dc.type.categoryFull-texten
dc.typePresentationen
dc.titleA Unique Academic Leadership Modality and Mentoring Model in an Online, Competency-Based, Graduate Nursing Programen
dc.title.alternativeStrategies for Online Learningen
dc.contributor.authorLiske, Carole D.en
dc.contributor.authorStarkey, Traci J.en
dc.contributor.authorAustgen, Donna M.en
dc.contributor.departmentNon-memberen
dc.author.detailsCarole D. Liske, RN, cdliske@gmail.com; Traci J. Starkey, RN; Donna M. Austgen, RNen
dc.identifier.urihttp://hdl.handle.net/10755/620292-
dc.description.abstractSession presented on Tuesday, September 20, 2016: This presentation will examine an academic leadership modality in a competency-based nursing program that offers an innovative and authentic method of delivering education in a virtual setting. In this competency based nursing program, the mentoring model takes a radical departure from the traditional education model.� �When supported by this intentional academic mentoring model, students experience a profound change in attitudes toward course content, online technologies, teamwork, and applied nursing practice (Barkley, 2014; Parker, 2013). The unique mentoring model is utilized to enhance the development of leadership skills in faculty and in graduate nursing students.� Faculty Course Mentors develop the necessary leadership skills to prioritize and personalize student academic mentoring strategies.�� Graduate nursing students learn collaborative leadership skills to serve as effective change agents in their healthcare organizations to achieve desired outcomes. Academic mentoring by Course Mentor faculty offers an innovative and authentic method of delivering education in a virtual setting.� In this technology driven setting, a unique and modern approach to academic leadership is coupled with input from external partners and leaders in the health care industry.� This input enhances and promotes the student-centered experience (Jones-Schenk, 2014).��The curriculum design integrates a faculty leadership and mentoring model that promotes ongoing student-faculty mentor interaction and faculty mentor-program manager interaction.� The integration of the ongoing mentoring also fosters authentic learning, collaborative scholarly inquiry, and enhancement of student success.� The faculty model consists of clearly delineated, disaggregated faculty roles which include Program Managers, Course Mentors, Student Mentors, and Evaluators who are committed to student achievement of nursing program outcomes that align with the CCNE Essentials of Master?s Education in Nursing.� Program Managers collaborate with mentors to ensure ongoing professional growth and development. ��The Program Manager continually applies metric-driven strategies to promote effective mentoring and enhance student outcomes. �Course Mentors are accountable for the quality and integrity of educational programs, and consistently provide relevant and innovative academic resources to meet the needs of a diverse student population. �Course Mentors are subject matter experts who support students as they engage in specific sections of the curriculum. �Through intentional, individualized interactions, faculty mentors identify academic needs, embrace diversity, and promote scholarly pursuits. �Student Mentors provide foundational and ongoing support for successful student growth. Student mentors advise and coach students throughout the program and offer academic guidance and coaching to promote work-school-life balance.� Additionally, the advice provided assists students in successfully navigating their educational experience by utilizing all available resources.� �Resources include services identified through referrals to the student support center, the center for writing excellence, and individualized wellness programs.� Evaluators are subject matter experts tasked with reviewing assessment submissions in a fair and unbiased manner to determine if competency has been demonstrated. ��Evaluators have no contact with faculty mentors nor students in order to preserve objectivity and reduce bias in the evaluation process. �Written feedback is provided to enhance student performance. Student-student, student-mentor, and student-stakeholder interactions are supported by multiple communication technologies such as web conferencing, cohorts, emails, short video recordings, and telephone conversations.� Quality mentoring communications support students in overcoming barriers and increase student retention rates through the development of a strong sense of connectedness (Irani, Wilson, Slough & Rieger, 2014; LaBarbera, 2013).� Student outcomes demonstrate heightened student satisfaction with 93% satisfied/very satisfied with this academic mentoring leadership model (Jones-Schenk, 2014).� Student reflections have also revealed the positive effects of this academic leadership modality.� The authenticity of the mentoring creates a deep sense of connectedness between the students, stakeholders, course mentors, and student mentors, and ?brings out the best? in each learner. Students learn to work collaboratively, think creatively, and move beyond their comfort zone.� Students also reported a new awareness of the complexity of healthcare systems that transformed their nursing practice and enhanced their role as a clinical/academic nurse leader within organizations.en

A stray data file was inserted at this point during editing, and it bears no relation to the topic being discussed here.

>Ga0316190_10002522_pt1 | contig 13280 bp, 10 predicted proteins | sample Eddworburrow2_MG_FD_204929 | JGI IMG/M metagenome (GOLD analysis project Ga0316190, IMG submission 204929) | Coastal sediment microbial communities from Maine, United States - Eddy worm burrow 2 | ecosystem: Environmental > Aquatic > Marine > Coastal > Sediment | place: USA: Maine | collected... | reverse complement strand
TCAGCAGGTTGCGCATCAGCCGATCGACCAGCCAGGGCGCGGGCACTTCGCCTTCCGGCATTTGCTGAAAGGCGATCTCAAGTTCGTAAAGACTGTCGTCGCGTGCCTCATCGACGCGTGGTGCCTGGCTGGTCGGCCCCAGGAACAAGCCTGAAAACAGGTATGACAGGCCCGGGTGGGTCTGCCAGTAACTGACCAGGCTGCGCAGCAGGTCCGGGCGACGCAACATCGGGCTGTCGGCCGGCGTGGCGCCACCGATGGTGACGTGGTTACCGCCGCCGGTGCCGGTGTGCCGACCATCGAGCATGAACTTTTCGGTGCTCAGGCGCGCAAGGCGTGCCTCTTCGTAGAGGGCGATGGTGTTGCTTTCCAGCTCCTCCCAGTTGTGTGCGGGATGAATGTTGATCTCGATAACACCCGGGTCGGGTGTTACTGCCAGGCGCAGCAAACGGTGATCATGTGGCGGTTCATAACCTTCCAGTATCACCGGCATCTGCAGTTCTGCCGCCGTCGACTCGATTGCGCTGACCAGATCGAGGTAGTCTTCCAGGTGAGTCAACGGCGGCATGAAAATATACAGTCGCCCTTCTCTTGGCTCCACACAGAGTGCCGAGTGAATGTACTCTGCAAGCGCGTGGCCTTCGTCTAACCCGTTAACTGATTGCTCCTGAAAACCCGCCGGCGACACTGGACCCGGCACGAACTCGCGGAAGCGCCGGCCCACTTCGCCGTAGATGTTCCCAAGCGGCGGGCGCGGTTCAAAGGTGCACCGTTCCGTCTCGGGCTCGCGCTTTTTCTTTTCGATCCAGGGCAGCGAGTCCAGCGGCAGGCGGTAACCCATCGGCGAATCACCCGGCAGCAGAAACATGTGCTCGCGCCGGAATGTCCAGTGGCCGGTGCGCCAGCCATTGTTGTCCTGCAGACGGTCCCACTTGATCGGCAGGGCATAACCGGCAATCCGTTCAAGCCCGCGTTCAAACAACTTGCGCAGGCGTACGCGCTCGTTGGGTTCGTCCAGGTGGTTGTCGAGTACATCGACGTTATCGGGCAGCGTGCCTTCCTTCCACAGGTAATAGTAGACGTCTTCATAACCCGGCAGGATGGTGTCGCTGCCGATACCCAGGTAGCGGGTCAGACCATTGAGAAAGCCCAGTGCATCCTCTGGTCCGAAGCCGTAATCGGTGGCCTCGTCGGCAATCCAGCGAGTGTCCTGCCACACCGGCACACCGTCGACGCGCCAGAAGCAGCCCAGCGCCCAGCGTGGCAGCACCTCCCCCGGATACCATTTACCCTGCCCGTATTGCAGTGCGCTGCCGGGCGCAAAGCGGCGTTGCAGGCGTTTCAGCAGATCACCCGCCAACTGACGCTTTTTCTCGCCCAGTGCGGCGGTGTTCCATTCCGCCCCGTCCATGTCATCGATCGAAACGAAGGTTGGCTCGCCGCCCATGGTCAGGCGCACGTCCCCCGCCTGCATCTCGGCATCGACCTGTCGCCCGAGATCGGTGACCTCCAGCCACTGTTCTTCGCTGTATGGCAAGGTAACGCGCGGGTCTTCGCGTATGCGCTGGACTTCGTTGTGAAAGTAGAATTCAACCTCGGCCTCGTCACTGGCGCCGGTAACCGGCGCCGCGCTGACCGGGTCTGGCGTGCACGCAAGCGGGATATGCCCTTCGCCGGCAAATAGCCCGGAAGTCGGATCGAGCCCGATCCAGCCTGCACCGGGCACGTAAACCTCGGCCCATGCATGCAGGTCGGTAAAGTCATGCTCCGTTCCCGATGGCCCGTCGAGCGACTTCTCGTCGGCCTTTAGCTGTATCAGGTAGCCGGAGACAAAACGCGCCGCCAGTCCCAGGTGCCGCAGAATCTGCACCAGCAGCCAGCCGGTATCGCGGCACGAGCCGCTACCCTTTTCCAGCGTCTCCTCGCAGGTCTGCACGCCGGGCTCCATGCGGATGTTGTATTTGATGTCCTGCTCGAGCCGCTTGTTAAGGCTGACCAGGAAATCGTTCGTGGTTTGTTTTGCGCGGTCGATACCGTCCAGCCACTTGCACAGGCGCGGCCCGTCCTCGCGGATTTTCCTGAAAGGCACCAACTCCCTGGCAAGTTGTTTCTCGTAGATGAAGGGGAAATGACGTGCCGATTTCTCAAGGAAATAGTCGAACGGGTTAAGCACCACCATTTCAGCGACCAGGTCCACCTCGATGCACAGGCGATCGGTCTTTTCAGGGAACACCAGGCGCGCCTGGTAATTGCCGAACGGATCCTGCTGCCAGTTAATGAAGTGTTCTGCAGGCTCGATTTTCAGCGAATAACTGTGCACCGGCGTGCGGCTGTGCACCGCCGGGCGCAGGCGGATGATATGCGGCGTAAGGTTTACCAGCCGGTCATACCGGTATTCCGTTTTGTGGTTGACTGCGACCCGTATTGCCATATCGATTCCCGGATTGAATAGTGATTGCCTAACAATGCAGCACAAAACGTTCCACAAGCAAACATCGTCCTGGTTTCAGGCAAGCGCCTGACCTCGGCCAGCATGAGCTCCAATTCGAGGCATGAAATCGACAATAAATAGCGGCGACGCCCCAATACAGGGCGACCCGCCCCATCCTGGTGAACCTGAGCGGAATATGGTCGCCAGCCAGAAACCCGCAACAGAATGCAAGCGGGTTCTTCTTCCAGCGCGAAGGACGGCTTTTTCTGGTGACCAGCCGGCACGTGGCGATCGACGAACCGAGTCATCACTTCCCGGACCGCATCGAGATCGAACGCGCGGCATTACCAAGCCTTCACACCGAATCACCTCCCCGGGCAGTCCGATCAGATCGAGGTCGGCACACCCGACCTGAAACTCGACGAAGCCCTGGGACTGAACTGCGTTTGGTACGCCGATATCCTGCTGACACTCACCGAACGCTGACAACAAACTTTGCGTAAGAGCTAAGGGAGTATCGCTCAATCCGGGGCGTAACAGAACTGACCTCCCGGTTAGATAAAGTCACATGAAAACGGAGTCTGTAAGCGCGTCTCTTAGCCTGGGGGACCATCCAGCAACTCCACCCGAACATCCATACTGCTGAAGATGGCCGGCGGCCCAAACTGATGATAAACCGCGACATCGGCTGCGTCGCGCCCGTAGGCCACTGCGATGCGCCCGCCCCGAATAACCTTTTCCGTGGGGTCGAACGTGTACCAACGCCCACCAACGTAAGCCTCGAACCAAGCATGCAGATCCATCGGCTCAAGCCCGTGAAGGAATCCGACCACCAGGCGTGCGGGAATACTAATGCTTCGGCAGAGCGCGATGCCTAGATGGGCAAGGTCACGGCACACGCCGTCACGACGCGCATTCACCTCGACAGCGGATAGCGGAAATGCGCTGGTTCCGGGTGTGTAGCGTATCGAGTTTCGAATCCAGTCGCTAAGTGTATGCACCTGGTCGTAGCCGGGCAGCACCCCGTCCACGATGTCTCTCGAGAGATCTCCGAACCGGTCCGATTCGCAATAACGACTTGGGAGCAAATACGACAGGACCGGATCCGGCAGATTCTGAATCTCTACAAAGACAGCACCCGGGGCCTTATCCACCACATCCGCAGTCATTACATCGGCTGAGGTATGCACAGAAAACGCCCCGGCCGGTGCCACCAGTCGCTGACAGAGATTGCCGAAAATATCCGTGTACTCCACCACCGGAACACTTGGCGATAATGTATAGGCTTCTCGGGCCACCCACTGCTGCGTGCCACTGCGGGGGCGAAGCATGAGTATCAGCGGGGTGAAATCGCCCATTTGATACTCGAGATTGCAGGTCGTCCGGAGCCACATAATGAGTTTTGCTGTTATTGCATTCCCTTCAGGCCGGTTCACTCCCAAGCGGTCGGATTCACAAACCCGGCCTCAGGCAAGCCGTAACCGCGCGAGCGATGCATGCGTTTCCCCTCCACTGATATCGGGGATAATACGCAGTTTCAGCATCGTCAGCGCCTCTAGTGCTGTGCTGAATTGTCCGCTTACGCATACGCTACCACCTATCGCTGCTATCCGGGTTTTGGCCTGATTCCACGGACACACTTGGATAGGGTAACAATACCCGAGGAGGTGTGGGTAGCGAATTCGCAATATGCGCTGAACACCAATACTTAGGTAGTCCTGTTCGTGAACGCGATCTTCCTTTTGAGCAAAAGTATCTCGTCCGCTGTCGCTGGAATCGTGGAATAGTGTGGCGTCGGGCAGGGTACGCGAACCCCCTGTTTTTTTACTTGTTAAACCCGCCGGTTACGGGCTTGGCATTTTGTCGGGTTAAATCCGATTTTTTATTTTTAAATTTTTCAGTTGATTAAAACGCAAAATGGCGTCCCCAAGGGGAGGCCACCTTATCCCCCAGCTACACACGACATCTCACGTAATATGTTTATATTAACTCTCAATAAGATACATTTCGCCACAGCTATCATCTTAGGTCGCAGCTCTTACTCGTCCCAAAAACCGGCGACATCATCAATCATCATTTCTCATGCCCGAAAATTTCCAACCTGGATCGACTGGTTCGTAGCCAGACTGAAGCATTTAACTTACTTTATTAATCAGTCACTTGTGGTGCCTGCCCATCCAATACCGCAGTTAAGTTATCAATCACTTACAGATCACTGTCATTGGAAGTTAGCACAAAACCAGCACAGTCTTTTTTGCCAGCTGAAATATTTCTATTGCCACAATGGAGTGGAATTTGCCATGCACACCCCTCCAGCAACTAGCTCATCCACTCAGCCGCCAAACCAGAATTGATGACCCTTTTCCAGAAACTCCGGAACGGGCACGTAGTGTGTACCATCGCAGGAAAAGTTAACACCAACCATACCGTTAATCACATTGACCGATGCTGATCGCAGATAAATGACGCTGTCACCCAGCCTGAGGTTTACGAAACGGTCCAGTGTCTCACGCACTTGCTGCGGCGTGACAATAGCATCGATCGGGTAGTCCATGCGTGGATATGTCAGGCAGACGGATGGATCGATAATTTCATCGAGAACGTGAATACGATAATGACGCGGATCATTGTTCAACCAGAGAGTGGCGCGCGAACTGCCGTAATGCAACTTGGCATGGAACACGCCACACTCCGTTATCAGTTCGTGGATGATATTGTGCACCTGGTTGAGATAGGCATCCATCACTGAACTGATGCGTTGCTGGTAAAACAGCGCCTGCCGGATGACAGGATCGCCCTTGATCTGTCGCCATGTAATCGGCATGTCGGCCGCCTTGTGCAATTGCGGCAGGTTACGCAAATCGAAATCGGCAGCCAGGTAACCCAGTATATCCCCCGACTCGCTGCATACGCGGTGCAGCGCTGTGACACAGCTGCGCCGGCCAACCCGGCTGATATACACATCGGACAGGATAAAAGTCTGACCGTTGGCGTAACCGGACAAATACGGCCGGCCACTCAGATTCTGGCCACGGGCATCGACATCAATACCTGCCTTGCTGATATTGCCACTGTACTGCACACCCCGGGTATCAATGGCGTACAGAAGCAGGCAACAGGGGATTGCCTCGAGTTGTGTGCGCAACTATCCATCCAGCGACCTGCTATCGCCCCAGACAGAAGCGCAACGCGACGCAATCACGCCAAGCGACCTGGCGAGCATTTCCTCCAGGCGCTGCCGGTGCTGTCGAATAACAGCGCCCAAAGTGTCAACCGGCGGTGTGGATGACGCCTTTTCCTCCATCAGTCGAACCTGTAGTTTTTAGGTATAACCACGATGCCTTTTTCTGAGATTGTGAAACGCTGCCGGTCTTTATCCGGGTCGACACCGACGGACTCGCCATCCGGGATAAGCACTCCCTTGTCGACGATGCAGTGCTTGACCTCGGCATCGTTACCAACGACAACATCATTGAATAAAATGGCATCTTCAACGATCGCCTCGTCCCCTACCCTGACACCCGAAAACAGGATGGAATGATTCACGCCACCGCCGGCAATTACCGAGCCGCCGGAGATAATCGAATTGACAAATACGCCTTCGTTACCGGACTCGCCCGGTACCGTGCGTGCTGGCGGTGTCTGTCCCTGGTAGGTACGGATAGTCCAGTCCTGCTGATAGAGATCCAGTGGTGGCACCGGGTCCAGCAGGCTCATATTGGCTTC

dc.subjectacademic leadership modalityen
dc.subjectmentoring modelen
dc.subjectcompetency-based online learningen
dc.date.available2016-09-16T14:23:52Z-
dc.date.issued2016-09-16-
dc.date.accessioned2016-09-16T14:23:52Z-
dc.conference.date2016en
dc.conference.nameLeadership Connection 2016en
dc.conference.hostSigma Theta Tau Internationalen
dc.conference.locationIndianapolis, Indiana, USAen
dc.descriptionLeadership Connection 2016 Theme: Personal. Professional. Global. Held at the Marriott Downtown, Indianapolis.en